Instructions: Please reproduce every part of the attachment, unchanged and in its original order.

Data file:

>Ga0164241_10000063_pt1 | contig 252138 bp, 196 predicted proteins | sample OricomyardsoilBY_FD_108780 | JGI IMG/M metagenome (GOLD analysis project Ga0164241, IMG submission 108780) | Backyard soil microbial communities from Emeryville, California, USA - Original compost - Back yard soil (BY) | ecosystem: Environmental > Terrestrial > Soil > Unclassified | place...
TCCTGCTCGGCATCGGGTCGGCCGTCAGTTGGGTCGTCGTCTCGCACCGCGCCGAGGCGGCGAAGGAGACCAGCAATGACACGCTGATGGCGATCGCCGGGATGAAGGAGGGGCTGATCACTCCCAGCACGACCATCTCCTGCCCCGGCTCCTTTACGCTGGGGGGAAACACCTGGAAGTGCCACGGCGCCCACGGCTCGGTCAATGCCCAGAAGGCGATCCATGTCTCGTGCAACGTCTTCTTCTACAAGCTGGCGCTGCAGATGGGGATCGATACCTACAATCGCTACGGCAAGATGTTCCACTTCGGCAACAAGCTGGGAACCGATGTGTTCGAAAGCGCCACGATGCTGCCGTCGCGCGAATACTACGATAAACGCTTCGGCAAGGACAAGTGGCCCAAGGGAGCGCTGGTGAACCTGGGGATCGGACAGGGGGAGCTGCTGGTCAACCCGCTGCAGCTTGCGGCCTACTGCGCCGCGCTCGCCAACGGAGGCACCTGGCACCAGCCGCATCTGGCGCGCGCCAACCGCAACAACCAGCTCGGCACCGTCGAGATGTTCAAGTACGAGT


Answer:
>Ga0164241_10000063_pt1 | contig 252138 bp, 196 predicted proteins | sample OricomyardsoilBY_FD_108780 | JGI IMG/M metagenome (GOLD analysis project Ga0164241, IMG submission 108780) | Backyard soil microbial communities from Emeryville, California, USA - Original compost - Back yard soil (BY) | ecosystem: Environmental > Terrestrial > Soil > Unclassified | place...
TCCTGCTCGGCATCGGGTCGGCCGTCAGTTGGGTCGTCGTCTCGCACCGCGCCGAGGCGGCGAAGGAGACCAGCAATGACACGCTGATGGCGATCGCCGGGATGAAGGAGGGGCTGATCACTCCCAGCACGACCATCTCCTGCCCCGGCTCCTTTACGCTGGGGGGAAACACCTGGAAGTGCCACGGCGCCCACGGCTCGGTCAATGCCCAGAAGGCGATCCATGTCTCGTGCAACGTCTTCTTCTACAAGCTGGCGCTGCAGATGGGGATCGATACCTACAATCGCTACGGCAAGATGTTCCACTTCGGCAACAAGCTGGGAACCGATGTGTTCGAAAGCGCCACGATGCTGCCGTCGCGCGAATACTACGATAAACGCTTCGGCAAGGACAAGTGGCCCAAGGGAGCGCTGGTGAACCTGGGGATCGGACAGGGGGAGCTGCTGGTCAACCCGCTGCAGCTTGCGGCCTACTGCGCCGCGCTCGCCAACGGAGGCACCTGGCACCAGCCGCATCTGGCGCGCGCCAACCGCAACAACCAGCTCGGCACCGTCGAGATGTTCAAGTACGAGT